150 Years of Misunderstanding the Civil War
As the anniversary of the Battle of Gettysburg approaches, it's time for America to question the popular account of a war that tore apart the nation.
Tony Horwitz Jun 19 2013, 2:10 PM ET
The Battle of Gettysburg, lithograph (Currier and Ives/Wikimedia Commons)
In early July, on the 150th anniversary of the Battle of Gettysburg, pilgrims will crowd Little Round Top and the High Water Mark of Pickett's Charge. But venture beyond these famous shrines to battlefield valor and you'll find quiet sites like Iverson's Pits, which recall the inglorious reality of Civil War combat.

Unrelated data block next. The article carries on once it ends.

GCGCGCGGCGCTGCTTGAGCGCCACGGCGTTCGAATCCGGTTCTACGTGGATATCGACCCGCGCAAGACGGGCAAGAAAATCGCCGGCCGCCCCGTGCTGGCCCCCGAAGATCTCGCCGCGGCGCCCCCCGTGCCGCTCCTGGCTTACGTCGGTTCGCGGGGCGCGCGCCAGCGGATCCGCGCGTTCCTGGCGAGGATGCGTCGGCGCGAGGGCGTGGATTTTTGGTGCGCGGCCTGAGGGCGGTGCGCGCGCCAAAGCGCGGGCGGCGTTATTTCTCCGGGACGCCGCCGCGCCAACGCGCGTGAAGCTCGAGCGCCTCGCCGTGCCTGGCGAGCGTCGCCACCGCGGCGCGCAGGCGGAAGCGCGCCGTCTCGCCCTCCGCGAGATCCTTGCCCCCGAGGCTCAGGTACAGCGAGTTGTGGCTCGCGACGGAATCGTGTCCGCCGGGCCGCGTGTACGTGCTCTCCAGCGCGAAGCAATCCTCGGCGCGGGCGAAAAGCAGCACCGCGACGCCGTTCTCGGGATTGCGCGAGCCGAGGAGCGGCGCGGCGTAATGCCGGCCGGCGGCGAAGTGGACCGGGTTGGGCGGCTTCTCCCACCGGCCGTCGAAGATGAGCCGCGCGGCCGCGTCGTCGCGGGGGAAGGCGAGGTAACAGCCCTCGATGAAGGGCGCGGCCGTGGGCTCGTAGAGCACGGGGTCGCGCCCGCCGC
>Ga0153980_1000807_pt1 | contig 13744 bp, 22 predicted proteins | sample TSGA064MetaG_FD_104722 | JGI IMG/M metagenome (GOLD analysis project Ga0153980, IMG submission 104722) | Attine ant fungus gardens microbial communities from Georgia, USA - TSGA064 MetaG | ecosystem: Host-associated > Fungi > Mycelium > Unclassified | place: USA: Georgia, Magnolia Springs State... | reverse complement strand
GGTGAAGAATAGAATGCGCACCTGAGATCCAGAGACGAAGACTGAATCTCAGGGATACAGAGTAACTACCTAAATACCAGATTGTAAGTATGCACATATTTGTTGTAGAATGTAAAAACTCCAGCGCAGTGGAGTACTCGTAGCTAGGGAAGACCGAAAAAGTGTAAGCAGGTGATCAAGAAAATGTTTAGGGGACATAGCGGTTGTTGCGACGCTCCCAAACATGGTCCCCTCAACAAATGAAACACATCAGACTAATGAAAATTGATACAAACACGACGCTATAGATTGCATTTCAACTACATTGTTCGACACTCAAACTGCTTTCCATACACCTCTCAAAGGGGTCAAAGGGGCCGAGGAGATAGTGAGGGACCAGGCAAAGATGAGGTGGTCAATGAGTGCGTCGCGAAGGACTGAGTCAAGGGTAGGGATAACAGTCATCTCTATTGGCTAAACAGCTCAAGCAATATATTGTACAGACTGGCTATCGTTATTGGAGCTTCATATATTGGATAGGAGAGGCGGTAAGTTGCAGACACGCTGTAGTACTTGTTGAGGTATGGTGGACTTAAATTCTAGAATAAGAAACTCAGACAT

On July 1st, 1863, Alfred Iverson ordered his brigade of North Carolinians across an open field. The soldiers marched in tight formation until Union riflemen suddenly rose from behind a stone wall and opened fire. Five hundred rebels fell dead or wounded "on a line as straight as a dress parade," Iverson reported. "They nobly fought and died without a man running to the rear. No greater gallantry and heroism has been displayed during this war."
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